Giles Ji Ungpakorn
For some weeks now the air quality in Bangkok has reached crisis proportions with smog becoming an everyday occurrence.
The junta’s only solution seems to be to spray water from some tall buildings in a pathetic attempt to clear the air of polluting particles! They also talk about tightening up on regulations. But it always remains as mere talk.
Part of the reason for the current air pollution is the construction of the extension of the raised electric railway system. This was also a problem when the first sections of the overhead railway were being built 20 years ago. Tightening up on construction standards would be useful and it would probably have been better to build the entire system underground. However, this is a temporary problem and not even the main cause of pollution.
A recent research article published by the Economic Intelligence Center of the Siam Commercial Bank, written by Dr Sivalai Khantachavana outlines the main causes of the dangerous levels of particles in Bangkok’s air [See https://bit.ly/2B9AUrK ].
Pollution particles with a diameter smaller than 2.5 microns (PM2.5) are the cause of respiratory and other diseases and can have serious consequences for people exposed to these particles, especially young children. The risk factor to humans of breathing PM2.5 is higher than for smoking tobacco.
Twenty-six percent of Bangkok’s PM2.5 pollution comes from diesel engines. The emissions from these engines are made up of 90% PM2.5 particles.
Although the use of diesel engines causes 26% of PM2.5 pollution in Bangkok, another 25% comes from burning organic matter. This originates from forest and peat fires and the burning of fields after harvesting. This is a serious problem in other towns and cities across South-East Asia. Measures to control these fires are possible if there is better enforcement and new methods of agriculture are used.
Another source of PM2.5 particles comes from factories, construction and other sources dust. Building regulations and environmental controls of factories need to be properly implemented. A recent article by Anusorn Tamajai, Dean of the Faculty of Economics at Rungsit University, exposes the shameful fact that the military junta’s new factory regulations law does the exact opposite. It reduces pollution controls and inspection standards for factories!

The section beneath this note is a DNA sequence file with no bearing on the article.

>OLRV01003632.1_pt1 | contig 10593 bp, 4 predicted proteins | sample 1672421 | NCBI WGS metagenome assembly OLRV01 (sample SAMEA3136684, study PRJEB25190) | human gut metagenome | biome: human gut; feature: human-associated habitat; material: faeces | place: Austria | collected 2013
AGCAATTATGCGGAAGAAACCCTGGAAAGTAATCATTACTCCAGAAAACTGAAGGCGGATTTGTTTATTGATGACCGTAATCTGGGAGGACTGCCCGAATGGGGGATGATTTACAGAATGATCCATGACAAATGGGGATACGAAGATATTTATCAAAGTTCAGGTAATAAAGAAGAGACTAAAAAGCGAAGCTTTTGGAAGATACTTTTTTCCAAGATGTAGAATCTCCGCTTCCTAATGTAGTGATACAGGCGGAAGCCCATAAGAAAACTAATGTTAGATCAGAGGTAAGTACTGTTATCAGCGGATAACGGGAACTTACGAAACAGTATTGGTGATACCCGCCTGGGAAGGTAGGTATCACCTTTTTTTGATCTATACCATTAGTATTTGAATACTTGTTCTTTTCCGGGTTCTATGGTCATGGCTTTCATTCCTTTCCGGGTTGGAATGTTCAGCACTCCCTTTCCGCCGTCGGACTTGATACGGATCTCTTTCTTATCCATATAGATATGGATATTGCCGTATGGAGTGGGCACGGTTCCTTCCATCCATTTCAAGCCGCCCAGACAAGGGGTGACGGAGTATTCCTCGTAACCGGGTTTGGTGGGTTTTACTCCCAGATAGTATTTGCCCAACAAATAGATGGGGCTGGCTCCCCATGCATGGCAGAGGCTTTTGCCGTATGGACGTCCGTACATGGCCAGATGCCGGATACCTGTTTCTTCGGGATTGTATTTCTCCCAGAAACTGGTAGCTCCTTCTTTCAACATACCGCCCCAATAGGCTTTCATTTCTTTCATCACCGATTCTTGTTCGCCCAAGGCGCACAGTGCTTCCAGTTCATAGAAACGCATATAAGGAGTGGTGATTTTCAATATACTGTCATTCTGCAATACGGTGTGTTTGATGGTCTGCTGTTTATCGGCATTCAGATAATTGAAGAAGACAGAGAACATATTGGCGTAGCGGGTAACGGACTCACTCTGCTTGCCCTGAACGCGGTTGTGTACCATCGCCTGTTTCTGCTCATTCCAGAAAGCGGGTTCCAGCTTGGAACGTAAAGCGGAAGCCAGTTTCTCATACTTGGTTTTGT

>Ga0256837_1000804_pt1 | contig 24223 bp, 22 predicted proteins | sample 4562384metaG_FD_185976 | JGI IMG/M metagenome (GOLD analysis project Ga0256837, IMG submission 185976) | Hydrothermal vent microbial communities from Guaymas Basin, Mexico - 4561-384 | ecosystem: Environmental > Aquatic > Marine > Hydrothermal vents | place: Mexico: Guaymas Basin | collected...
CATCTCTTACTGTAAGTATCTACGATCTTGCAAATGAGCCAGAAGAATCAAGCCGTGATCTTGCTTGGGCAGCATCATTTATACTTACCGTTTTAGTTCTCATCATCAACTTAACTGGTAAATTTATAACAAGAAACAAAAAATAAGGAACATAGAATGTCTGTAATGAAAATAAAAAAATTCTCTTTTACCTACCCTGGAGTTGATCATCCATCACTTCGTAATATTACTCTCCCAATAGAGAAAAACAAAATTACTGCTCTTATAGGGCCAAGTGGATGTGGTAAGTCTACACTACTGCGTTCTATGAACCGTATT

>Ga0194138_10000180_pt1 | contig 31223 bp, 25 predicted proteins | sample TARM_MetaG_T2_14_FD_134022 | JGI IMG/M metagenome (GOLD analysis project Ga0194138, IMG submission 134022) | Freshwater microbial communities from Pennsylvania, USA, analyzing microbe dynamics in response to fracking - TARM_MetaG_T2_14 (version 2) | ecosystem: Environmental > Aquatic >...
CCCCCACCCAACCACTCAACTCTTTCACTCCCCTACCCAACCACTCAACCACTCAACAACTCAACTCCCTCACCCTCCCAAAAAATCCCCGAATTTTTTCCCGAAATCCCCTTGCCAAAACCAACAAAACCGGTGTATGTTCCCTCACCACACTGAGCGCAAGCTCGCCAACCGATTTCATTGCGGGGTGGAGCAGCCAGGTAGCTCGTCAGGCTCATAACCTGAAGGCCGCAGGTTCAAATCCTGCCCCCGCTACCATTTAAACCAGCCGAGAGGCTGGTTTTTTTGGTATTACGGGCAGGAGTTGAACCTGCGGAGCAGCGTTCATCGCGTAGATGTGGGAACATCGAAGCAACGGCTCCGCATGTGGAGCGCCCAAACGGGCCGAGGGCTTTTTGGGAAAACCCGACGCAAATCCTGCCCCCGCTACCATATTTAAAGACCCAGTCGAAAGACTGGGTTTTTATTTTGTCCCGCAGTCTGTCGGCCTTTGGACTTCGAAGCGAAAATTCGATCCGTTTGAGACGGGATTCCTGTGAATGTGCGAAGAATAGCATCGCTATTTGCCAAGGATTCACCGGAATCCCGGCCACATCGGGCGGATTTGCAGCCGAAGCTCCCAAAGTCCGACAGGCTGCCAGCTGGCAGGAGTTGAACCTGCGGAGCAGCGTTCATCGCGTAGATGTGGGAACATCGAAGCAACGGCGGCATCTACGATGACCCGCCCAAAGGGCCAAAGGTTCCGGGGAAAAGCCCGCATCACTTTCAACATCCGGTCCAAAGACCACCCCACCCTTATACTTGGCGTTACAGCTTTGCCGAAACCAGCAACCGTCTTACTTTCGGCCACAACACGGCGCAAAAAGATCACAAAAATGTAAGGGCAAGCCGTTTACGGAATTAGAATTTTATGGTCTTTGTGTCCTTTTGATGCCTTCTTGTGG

Phasing out coal-fired power stations would be a great help and would reduce CO2 in the environment. Thailand should be producing much more electricity from solar energy and wind.
But to achieve these changes requires democratically elected governments that are sensitive to environmental issues. That also means strengthening social movements.
The problem of diesel engine pollution is made worse by the use of poor quality diesel fuel and the age of vehicles on the roads. There are a total of 2.7 million diesel engine vehicles on Bangkok’s roads, making up nearly half the total number of vehicles (not including motorcycles). Nationwide almost 60% of vehicles (10.8 million) have diesel engines.
Motorcycles, mainly used by the poor, are also a source of pollution.
A majority of diesel buses and trucks on Bangkok’s roads are over 7 years old and the standards of emissions are very low. The solution, of course, is not to penalise the poor by forcing people with older vehicles off the roads, or reducing state subsidies on diesel, without providing alternative solutions.
The solution to this is to promote the use of cheap and good quality public transport. Free public transport and the use of new electric railways and electric buses would not only drastically reduce air pollution, but it would help solve traffic congestion. Pua Thai Party has proposed buying a fleet of new electric buses instead of the junta’s planned purchase of tanks from China. This is a good step forward, but a comprehensive public transport policy is still required. This would require a drastic change in government policy, which in the past has promoted private vehicle transport and ignored the need for state-sponsored mass-transit systems. It would mean raising taxes on big corporations, the rich and the Palace and it would require cutting military spending. It would also mean using economic policies which recognise the problems of a free-market driven economy.
Unfortunately, none of the political parties have made significant concrete proposals to tackle these problems.